Surprise! It’s Spring here in Maryland!
This lovely season brings so many gifts of renewal and I am ecstatic.
Tristan and I decided to plant sunflowers, carnations, and dahlias as seedlings to celebrate the season. I love fresh bouquets of flowers but it’s not always the most environmentally friendly option because the flowers go through a lot of transportation and they tend to be wrapped in plastic. So, if all goes well, this summer I may be able to make most of my own bouquets from flowers right out my front door!
To celebrate, I decided to do a little research about the history and care for each flower. Read below to see what I found.
“Keep your face to the sunshine and you cannot see the shadow. It’s what sunflowers do.”Helen Keller
The sunflower’s scientific name is “helianthus annus”. The Greek word “helios” means sun!
The helianthus annus has a variety of uses:
- The seeds can be eaten by humans and a variety of birds and rodents
- They can be made into an oil for
- medicinal purposes
- Leaves can feed cattle
- The stem can be made into paper
- Can remove toxins from the soil through phytoremediation
Phytoremediation, defined by Merrium Webster is, “The treatment of pollutants or waste (as in contaminated soil or groundwater) by the use of green plants that remove, degrade, or stabilize the undesirable substances (such as toxic metals)”.
Sunflowers were used in 1986 to help the cleanup from the Chernobyl disaster in the Ukraine. They were also used after the nuclear meltdown in Fukushima, Japan. Unfortunately, it was not nearly as successful as it was at Chernobyl. Scientists involved believe the sunflowers phytoremediation effectiveness depends on the genotype traits.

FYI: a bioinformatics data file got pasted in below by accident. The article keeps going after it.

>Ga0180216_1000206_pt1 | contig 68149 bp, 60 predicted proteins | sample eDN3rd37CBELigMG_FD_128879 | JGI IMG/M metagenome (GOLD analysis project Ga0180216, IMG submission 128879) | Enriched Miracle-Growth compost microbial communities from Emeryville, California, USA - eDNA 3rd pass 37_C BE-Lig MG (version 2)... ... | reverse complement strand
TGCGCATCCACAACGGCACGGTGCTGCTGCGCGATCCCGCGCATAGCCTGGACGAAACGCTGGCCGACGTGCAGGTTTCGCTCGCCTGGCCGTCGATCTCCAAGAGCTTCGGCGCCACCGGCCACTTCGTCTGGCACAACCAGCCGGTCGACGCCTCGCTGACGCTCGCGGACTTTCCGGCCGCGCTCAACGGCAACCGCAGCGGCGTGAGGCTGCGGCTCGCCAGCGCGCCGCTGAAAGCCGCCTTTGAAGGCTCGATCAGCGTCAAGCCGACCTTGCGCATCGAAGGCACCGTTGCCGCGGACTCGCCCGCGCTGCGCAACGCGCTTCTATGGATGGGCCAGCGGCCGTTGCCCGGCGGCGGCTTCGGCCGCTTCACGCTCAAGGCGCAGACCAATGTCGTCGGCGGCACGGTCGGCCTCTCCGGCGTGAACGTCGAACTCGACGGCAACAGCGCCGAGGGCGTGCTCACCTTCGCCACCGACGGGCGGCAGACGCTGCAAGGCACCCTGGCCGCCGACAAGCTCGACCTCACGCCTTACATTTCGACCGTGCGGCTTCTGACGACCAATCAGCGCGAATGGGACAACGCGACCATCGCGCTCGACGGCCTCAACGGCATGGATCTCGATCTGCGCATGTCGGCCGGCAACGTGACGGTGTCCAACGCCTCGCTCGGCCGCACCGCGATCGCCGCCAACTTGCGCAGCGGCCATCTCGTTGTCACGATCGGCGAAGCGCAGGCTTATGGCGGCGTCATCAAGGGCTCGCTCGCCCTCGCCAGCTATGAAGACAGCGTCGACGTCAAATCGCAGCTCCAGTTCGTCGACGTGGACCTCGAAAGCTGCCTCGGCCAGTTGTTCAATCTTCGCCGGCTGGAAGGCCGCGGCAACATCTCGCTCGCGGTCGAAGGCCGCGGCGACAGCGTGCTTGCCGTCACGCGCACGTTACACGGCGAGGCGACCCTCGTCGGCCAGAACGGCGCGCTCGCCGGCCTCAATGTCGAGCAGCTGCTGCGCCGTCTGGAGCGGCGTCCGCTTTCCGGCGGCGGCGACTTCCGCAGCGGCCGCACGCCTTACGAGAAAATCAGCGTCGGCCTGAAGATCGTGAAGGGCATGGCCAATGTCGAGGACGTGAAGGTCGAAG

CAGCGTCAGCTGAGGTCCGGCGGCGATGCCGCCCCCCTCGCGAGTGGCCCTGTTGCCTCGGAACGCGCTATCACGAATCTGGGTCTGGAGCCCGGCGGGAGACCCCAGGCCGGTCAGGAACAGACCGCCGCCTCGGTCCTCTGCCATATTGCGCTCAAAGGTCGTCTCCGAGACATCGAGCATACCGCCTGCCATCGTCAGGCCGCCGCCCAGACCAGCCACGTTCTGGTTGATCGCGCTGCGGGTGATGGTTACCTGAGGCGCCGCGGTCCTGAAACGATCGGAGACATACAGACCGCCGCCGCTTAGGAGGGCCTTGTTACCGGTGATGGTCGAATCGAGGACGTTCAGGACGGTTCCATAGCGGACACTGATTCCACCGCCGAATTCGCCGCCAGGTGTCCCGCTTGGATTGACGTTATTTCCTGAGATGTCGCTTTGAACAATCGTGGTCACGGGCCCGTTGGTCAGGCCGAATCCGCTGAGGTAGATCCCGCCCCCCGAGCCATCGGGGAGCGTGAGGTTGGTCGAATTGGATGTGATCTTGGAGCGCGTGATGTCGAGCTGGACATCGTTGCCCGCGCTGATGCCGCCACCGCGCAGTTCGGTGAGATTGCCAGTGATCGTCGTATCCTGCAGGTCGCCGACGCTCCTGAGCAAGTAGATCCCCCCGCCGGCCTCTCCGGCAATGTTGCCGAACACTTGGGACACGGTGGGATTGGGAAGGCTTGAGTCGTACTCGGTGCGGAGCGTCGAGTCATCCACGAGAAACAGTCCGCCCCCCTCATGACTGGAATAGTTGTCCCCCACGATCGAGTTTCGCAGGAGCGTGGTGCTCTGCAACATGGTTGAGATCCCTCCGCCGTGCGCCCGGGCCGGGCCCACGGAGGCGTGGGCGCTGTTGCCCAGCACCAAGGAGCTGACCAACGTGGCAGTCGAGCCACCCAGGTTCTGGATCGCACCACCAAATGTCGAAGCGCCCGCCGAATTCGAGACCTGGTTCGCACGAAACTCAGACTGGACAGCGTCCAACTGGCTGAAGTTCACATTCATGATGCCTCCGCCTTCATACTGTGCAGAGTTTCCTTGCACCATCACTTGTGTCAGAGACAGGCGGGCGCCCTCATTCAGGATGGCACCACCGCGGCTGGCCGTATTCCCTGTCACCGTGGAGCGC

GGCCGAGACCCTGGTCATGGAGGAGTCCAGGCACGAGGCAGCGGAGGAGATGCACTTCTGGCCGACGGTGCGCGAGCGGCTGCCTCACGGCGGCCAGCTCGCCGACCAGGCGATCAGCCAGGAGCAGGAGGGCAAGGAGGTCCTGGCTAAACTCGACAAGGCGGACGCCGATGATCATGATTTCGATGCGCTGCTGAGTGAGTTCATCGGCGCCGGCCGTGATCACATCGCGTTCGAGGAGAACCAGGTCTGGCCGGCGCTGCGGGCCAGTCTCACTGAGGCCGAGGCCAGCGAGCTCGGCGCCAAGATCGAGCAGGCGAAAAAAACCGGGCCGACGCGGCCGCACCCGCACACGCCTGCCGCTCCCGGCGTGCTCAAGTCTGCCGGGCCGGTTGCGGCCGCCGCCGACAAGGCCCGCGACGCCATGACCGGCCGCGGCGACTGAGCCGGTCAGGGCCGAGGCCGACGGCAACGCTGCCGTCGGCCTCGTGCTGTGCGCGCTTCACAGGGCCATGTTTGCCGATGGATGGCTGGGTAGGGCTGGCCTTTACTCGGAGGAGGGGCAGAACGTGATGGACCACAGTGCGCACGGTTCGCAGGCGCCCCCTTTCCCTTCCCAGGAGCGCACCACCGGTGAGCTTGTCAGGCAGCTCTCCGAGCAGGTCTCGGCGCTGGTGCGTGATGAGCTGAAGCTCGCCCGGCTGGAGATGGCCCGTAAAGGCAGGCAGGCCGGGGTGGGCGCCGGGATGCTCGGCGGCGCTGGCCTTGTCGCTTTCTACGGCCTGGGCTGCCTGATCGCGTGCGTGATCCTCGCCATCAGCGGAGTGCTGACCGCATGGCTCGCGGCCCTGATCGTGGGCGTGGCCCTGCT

Phytoremediation can even be used right in your backyard! Soil can sometimes have levels of toxic metals that make it unsafe or at least worrisome to grow any food crops. Homeowners that experience this have started planting sunflowers to “clean” their soil.
After letting the sunflowers mature, you just test the soil again for any toxic metals; if all is well then the sunflowers should be dug up and disposed as hazardous waste. If you dig up your sunflowers that were used for phytoremediation and compost them in your yard, unfortunately all the toxic metals the sunflowers removed will return to the soil through the breakdown.
Sunflowers can grow in almost any soil but dislike being waterlogged. They grow best with full sun and once established they are drought tolerant.
Scientifically known as dianthus caryophyllus, the carnation is a flower of the gods. Originally named by Greek botanist, Theophastus, the carnation translates to “dios” which means Zeus or gods and “anthos” which means flower.
Being Easter weekend for Christians, it feels natural to talk about the Christian legend behind Carnations. As the flower of gods, it is said that the flowers appeared on the Earth around Jesus’ feet as he carried his cross. At Jesus’ death, pink carnations sprung from the Earth where Mother Mary’s tears fell.
Pink carnations are now a symbol for a mother’s love and a large reason for why they are given on Mother’s Day.
Caring for carnations is not an easy task. There are several different types of dianthus caryophyllus and each one has their own care requirements.